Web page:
Articular cartilage functions as a bearing surface in freely moving joints such as hip and knee. It provides a low friction surface with excellent wear characteristics, it helps to distribute joint contact loads over a larger area than would be present if there was bone-to-bone contact, and it performs these functions while loaded at several times body-weight. Tissue engineered cartilage must be able to perform the same mechanical functions as native tissue. The Biomechanics Core Facility will provide material testing and general biomechanical expertise for evaluation of tissue-engineered constructs. Material properties will be determined using widely accepted test methods and models. Functional aspects of the repair will be investigated using specialized tests. In addition to supporting PROJECTS I, II, and III, biomechanical investigations will benefit from imaging capabilities of the Morphology core.

Agency
National Institute of Health (NIH)
Institute
National Institute of Arthritis and Musculoskeletal and Skin Diseases (NIAMS)
Type
Research Program Projects (P01)
Project #
5P01AR053622-05
Application #
8380799
Study Section
Special Emphasis Panel (ZAR1-CHW-J)
Project Start
Project End
2014-04-30
Budget Start
2012-08-01
Budget End
2013-07-31
Support Year
5
Fiscal Year
2012
Total Cost
$78,584
Indirect Cost
Name
Case Western Reserve University
Department
Type
DUNS #
077758407
City
Cleveland
State
OH
Country
United States
Zip Code
44106
Kean, Thomas J; Mera, Hisashi; Whitney, G Adam et al. (2016) Disparate response of articular- and auricular-derived chondrocytes to oxygen tension. Connect Tissue Res 57:319-33
Whitney, G A; Mansour, J M; Dennis, J E (2015) Coefficient of Friction Patterns Can Identify Damage in Native and Engineered Cartilage Subjected to Frictional-Shear Stress. Ann Biomed Eng 43:2056-68
Chung, Chen-Yuan; Mansour, Joseph M (2015) Determination of poroelastic properties of cartilage using constrained optimization coupled with finite element analysis. J Mech Behav Biomed Mater 42:10-8
Kean, Thomas J; Dennis, James E (2015) Synoviocyte Derived-Extracellular Matrix Enhances Human Articular Chondrocyte Proliferation and Maintains Re-Differentiation Capacity at Both Low and Atmospheric Oxygen Tensions. PLoS One 10:e0129961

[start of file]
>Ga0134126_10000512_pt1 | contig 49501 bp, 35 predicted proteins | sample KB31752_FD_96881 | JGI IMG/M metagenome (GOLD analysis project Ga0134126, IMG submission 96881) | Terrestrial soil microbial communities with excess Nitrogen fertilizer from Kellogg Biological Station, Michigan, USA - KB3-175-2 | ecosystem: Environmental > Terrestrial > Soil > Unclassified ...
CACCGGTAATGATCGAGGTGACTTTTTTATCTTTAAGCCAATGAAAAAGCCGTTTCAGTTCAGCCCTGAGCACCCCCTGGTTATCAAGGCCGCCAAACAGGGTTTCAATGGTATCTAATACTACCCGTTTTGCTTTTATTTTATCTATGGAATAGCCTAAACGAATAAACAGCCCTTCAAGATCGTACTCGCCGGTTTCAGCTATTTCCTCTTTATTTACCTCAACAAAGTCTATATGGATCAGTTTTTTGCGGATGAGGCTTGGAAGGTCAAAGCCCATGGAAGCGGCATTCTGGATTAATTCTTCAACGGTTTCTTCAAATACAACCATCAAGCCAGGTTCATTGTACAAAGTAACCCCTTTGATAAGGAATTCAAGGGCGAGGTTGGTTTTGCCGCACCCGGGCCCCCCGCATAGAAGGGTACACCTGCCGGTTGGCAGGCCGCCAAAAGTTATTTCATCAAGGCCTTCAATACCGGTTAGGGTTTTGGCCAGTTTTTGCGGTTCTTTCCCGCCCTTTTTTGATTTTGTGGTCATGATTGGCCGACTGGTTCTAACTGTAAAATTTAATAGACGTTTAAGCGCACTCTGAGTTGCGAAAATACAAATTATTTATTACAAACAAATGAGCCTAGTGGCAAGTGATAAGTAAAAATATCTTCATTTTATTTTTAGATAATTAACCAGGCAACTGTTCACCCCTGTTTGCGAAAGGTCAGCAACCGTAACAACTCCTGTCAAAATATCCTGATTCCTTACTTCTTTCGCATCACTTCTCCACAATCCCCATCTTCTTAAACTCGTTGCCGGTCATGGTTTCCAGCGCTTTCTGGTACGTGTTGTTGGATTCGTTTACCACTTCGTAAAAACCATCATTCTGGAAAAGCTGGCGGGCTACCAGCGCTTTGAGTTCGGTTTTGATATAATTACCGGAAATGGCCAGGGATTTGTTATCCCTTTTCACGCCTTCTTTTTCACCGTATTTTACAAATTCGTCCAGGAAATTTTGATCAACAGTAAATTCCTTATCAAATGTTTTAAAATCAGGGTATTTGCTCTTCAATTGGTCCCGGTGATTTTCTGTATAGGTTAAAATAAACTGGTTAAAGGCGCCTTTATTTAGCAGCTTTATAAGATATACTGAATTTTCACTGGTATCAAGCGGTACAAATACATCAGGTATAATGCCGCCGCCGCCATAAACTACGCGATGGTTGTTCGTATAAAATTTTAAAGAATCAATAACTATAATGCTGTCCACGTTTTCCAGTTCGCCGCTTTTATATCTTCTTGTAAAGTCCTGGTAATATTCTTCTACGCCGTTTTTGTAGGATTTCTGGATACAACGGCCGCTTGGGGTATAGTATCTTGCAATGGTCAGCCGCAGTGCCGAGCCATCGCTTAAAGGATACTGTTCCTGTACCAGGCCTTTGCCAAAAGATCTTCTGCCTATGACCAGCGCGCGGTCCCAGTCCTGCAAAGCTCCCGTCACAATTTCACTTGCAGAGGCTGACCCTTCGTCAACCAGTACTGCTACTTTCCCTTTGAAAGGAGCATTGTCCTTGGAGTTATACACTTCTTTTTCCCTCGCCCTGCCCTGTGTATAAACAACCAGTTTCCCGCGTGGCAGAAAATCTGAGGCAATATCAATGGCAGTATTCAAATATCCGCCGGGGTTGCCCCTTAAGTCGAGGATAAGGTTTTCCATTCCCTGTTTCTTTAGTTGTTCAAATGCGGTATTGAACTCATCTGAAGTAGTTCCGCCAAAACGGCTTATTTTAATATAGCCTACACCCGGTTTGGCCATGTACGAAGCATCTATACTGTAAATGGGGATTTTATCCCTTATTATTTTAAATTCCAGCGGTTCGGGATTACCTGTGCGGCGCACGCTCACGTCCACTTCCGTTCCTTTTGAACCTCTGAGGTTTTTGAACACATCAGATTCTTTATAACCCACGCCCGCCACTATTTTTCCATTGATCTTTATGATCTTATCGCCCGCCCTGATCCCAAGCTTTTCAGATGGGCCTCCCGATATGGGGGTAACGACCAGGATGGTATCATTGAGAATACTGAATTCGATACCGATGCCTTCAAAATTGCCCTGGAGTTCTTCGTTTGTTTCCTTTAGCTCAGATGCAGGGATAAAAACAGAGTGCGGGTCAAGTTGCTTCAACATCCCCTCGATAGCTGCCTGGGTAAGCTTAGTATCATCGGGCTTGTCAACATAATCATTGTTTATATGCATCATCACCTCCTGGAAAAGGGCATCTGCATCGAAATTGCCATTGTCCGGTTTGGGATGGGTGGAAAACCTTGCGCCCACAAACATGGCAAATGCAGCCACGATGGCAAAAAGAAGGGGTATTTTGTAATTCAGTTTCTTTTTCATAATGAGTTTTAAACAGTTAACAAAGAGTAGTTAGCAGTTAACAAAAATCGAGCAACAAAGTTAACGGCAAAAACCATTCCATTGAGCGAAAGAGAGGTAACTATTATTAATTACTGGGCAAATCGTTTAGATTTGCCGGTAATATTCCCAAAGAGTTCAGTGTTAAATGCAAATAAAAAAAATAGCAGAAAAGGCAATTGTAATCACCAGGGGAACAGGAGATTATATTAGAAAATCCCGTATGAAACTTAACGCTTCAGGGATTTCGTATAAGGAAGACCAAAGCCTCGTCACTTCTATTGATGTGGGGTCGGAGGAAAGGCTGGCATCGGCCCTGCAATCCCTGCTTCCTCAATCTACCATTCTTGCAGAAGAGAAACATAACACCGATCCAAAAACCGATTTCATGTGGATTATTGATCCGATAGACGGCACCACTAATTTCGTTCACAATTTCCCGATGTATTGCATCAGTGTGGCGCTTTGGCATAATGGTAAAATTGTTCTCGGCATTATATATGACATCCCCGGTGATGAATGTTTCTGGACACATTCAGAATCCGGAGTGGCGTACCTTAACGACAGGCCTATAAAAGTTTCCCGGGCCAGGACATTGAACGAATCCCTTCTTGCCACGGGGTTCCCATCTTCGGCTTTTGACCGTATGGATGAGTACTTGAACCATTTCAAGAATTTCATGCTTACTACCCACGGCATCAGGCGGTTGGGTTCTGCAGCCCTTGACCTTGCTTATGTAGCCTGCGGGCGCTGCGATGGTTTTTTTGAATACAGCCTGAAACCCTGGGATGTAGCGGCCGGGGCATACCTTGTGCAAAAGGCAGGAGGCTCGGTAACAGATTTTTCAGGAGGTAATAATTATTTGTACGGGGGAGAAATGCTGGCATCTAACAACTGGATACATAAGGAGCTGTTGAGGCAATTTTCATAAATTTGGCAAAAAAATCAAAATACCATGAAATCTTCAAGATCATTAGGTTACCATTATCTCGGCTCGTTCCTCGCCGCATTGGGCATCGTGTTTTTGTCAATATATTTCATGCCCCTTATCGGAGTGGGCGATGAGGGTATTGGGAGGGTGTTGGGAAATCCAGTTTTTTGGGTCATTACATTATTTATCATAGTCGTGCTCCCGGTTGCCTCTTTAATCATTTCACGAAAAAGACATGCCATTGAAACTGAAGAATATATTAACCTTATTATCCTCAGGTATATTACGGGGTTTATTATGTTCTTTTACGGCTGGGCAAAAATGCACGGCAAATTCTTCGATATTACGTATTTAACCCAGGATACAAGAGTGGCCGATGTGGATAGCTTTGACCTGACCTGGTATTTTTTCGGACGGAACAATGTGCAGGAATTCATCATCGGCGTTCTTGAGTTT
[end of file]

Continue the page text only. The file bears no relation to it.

Chung, Chen-Yuan; Heebner, Joseph; Baskaran, Harihara et al. (2015) Ultrasound Elastography for Estimation of Regional Strain of Multilayered Hydrogels and Tissue-Engineered Cartilage. Ann Biomed Eng 43:2991-3003
Correa, D; Somoza, R A; Lin, P et al. (2015) Sequential exposure to fibroblast growth factors (FGF) 2, 9 and 18 enhances hMSC chondrogenic differentiation. Osteoarthritis Cartilage 23:443-53
Mansour, Joseph M; Gu, Di-Win Marine; Chung, Chen-Yuan et al. (2014) Towards the feasibility of using ultrasound to determine mechanical properties of tissues in a bioreactor. Ann Biomed Eng 42:2190-202
Song, In-Hwan; Dennis, James E (2014) Simple evaluation method for osteoinductive capacity of cells or scaffolds using ceramic cubes. Tissue Cell 46:372-8
Motavalli, Mostafa; Akkus, Ozan; Mansour, Joseph M (2014) Depth-dependent shear behavior of bovine articular cartilage: relationship to structure. J Anat 225:519-26
Somoza, Rodrigo A; Welter, Jean F; Correa, Diego et al. (2014) Chondrogenic differentiation of mesenchymal stem cells: challenges and unfulfilled expectations. Tissue Eng Part B Rev 20:596-608

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